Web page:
EMD Update: The Exact Match Domain (EMD) update was a brand new algorithm that Google pushed on Sept. 28, which affected about 0.6% of English searches. This update specifically targeted websites that had high rankings by virtue of their domain name being an exact match for search queries. However, this doesn’t mean that all EMDs will rank poorly. Google’s real goal with this update is to penalize low-quality websites that are only riding high because of their domain names. Having an EMD is fine, so long as website is a source of good content. These high-quality websites still have high rankings after the EMD update:

  • Freerecipes.org for “free recipes”
  • Cheaptickets.com for “cheap tickets”
  • Hotels.com for “hotels”

In a way, the EMD update is very similar to Panda — maintaining high-quality content on your website will keep you from being penalized. Google will roll out the EMD update again in the future (possibly every month, like Panda), but exact dates are not known.

Penguin Update: On Oct. 5, Google ran its Penguin update for the third time since it debuted in April. This had a small impact on search results, affecting only about 0.3% of English queries.

Top Heavy Update: Officially known as the page layout algorithm, the Top Heavy update rolled out for its second time on Oct. 9.   This also turned out to be a relatively small update, affecting only about 0.7% of English searches.

Since all of these algorithms are being run periodically, it’s important to keep them in mind when modifying the content of your website. To check if any of these algorithms have impacted your site rankings, cross-reference your Google Analytics and Webmaster Tools data with the release date of each algorithm to see if there’s a correlation.

At the end of the day, the rules for SEO really aren’t any different. All of updates are taking aim at weak content and poor user experience. If you continue to create original content; follow best practices; and maintain your site with users first in mind, search engines second, then the quality of your site will be rewarded in search rankings.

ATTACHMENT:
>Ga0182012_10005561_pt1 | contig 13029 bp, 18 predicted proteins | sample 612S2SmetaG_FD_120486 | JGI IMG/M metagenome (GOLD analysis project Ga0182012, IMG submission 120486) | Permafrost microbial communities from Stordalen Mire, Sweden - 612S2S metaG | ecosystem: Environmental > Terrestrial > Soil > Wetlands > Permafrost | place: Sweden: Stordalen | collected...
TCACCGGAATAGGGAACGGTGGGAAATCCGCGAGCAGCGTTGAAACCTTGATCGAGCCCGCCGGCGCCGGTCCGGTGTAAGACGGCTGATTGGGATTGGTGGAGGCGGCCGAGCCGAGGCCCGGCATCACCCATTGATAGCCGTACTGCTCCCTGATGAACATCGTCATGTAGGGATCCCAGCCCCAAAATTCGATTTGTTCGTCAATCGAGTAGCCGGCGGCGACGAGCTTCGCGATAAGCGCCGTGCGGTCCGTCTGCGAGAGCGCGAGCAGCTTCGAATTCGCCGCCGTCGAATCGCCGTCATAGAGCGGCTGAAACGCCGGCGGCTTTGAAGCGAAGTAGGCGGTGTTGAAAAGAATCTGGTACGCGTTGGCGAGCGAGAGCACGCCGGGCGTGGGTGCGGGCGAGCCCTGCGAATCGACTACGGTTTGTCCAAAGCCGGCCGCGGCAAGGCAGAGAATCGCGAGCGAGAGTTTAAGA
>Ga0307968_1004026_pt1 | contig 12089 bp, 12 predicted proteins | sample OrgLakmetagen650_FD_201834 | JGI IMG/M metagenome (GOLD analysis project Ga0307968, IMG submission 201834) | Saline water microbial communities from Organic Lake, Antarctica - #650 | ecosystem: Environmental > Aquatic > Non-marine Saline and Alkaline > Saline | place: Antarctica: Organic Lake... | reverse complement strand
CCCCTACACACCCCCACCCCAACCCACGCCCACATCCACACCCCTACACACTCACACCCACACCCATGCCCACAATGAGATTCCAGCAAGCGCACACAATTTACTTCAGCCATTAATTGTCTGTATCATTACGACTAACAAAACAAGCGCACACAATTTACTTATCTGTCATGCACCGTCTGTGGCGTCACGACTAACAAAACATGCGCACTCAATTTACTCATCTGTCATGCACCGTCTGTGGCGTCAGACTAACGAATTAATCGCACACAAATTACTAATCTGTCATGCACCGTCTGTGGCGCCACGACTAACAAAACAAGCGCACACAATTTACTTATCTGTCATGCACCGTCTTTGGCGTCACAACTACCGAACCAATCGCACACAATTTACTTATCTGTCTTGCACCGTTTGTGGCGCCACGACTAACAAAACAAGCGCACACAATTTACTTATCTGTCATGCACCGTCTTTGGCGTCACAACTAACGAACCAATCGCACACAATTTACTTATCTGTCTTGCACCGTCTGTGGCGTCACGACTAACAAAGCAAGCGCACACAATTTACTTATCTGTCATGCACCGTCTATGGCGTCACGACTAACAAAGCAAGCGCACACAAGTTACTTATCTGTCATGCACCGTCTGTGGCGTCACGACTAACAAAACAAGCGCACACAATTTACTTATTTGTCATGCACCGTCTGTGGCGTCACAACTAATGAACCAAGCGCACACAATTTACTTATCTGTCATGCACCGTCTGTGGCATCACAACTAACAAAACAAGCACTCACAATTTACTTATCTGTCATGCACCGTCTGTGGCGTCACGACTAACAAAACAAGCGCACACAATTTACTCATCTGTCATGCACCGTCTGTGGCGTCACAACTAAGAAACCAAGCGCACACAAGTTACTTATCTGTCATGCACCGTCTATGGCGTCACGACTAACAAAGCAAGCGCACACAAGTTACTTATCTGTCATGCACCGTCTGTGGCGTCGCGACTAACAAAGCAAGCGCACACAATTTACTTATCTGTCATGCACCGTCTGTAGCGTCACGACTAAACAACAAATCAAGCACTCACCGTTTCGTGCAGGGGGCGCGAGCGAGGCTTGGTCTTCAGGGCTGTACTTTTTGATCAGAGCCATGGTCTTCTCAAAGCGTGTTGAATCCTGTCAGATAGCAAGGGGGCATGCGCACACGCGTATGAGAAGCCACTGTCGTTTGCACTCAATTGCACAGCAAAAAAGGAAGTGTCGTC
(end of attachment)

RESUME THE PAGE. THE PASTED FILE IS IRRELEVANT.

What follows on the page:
August 21 2012

Using Natural Language in SEO Copywriting

by Lauren Owens

This week Google announced that changes to their algorithm were coming soon in the form of further Penguin and Panda “adjustments.” But if you’re creating good content — onsite and offsite — you have nothing to worry about. That’s because these adjustments are all about devaluing sites that use artificial means in order to rank well in the search engine results.

When we say “artificial,” we mean poor-quality content created in order to manipulate search engines. This is done mainly by keyword stuffing — onsite and off — and using unnatural language in order to rank for a particular keyphrase.

Remember that Google’s primary goal (as far as search is concerned) is to deliver the best possible user experience. To achieve that, they want to rank content that also delivers the best possible user experience. Content that is thin, overly simplified, or that uses unnatural language in order to achieve rankings, is out. Content that is original, helpful, and written for humans is in.

The best thing that you can do for your site — beyond creating excellent, search engine optimized, content — is to make sure that you don’t appear as a spammer to the search engine bots. Because Google is changing the definition of “spammer” all the time, there is a certain art to this.

We will still — and probably, always — have to target keywords. And that’s a good thing. Keywords and phrases help guide content creators to the best possible ways to reach their audience. If you didn’t do keyword research, you might never know that potential customers are searching for a particular product, a particular way.

It’s what we do with those keywords that’s important.

As of now, overusing the same phrase — without variations — is out. Using natural language is in. Go ahead and use your keyphrase in your title tags, description tags, and in your H1. From there, vary your language — sometimes using your target phase, sometimes using a variation. Write the way you wrote before you wrote for the internet, varying your language and using synonyms, with the primary goal of communicating an idea — not landing on page one.

Do this and you have a good chance of creating content that will survive any algorithm update.